Reading time: about 2 ½ minutes
1. No jacket required
Let’s cut right to the chase: the best way to bond with your baby is by holding her skin-to- skin against your chest. Your baby doesn’t care about your hairy chest or developing ‘boep’, no (to misquote Nina Simone), ‘your baby just cares for you’. Your recognisable smell, the warmth of your skin against hers and being able to hear your heartbeat are all that it takes to calm, settle and bond with your child. The benefits of skin to skin contact (SSC) are well documented: from enhancing sleep quality; boosting your baby’s immune system; accelerating brain development; stimulating digestion to improving psychological wellbeing and also as a good way to calm and soothe them. So strip off and get closer.
2. Sweet talk ‘em
As cringe-worthy as it may sound, talking to your baby while he or she is still on the inside does help them recognise your voice on the outside. Although the jury is still out as to when exactly a developing baby starts to recognise voices, babies do respond to external noises from about 30 weeks into pregnancy. You don’t need to go all ‘goo-goo’ and ‘gaa-gaa’ on her, or if leaning in and talking to your partner’s midriff feels like a step too far, simply talking to your partner about your day or reading an article out loud from Monocle, Men’s Health or Mashable is all it takes to start the process.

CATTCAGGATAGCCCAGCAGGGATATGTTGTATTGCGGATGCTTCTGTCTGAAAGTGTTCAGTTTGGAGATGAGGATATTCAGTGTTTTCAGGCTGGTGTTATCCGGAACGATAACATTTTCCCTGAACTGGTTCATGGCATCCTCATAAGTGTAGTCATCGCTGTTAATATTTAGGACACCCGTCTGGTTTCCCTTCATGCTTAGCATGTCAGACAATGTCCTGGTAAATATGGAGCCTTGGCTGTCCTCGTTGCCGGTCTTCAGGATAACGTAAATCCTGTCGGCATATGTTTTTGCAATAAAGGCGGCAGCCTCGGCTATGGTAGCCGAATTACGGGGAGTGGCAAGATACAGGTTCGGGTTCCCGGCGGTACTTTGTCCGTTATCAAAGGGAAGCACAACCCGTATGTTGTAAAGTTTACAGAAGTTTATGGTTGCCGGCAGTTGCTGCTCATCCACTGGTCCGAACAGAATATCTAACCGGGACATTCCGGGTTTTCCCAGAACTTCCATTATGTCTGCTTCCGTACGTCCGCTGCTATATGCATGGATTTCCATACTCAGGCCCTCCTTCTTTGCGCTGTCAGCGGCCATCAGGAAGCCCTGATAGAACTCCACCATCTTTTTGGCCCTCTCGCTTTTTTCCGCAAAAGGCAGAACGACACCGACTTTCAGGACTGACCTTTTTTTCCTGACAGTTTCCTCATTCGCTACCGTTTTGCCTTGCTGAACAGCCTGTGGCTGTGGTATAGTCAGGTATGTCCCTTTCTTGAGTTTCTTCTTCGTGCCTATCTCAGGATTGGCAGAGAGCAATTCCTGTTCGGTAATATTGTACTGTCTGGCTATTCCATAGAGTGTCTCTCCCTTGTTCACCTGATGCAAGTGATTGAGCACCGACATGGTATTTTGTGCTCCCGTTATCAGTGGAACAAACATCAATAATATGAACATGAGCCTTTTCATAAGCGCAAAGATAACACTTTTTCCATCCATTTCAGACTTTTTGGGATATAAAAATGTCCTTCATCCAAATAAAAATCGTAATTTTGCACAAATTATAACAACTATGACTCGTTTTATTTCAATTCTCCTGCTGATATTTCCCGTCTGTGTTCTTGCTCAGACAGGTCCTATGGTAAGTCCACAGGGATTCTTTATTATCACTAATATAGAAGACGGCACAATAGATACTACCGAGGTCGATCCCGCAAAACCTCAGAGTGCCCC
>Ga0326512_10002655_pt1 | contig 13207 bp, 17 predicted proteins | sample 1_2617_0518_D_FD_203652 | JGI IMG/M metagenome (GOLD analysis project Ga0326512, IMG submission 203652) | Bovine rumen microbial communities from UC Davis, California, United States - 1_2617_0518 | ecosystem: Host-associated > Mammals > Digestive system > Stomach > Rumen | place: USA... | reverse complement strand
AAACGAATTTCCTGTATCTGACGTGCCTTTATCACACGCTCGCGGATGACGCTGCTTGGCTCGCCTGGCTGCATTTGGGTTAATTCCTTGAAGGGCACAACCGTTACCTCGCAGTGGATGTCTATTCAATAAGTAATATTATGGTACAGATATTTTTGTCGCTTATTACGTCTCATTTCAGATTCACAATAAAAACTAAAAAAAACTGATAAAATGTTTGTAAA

3. Rock her world
From the outset fathers interact in a different way with their children to mothers. And children need them to. Stereotypically, Dads engage with their children in a more physical and robust way, a style of interaction that encourages the development of skills such as proprioception (knowing where your body is in relation to the world around you), emotion regulation and exploration. So go for it,dance with your baby, lift her above your head and play airplanes, bounce her on a pilates ball, make her laugh, play. Enjoy it.
4. Take him on a date
By the time your baby is 3 months old he or she will start to make associations and begin to get an idea of how things in her life fit together. This is true for parents too. Psychologist Jonathan Pochyly suggests setting aside a ‘date’ or ritual with your baby, such as bathing, reading the bedtime story (it is never too early to start) or taking your baby for a daily walk (try first thing in the morning, or as you get home from work). Find a regular time and pick an activity that works for your family – your baby will soon start to look forward to it as much as you do – and so will your partner!
5. Bedtime basics
Whether you are a routine-led family or prefer to go with the flow, learning to recognise your baby’s tired, ‘I need to sleep’ signals is a good – no essential – idea. Not only will you be able to get your baby to sleep before an overwhelmed meltdown breaks out, it can also give you a great chance to bond as your child nods off. Sing a song, rock him, pat him, lay him down and sitting with him until he falls asleep: you choose.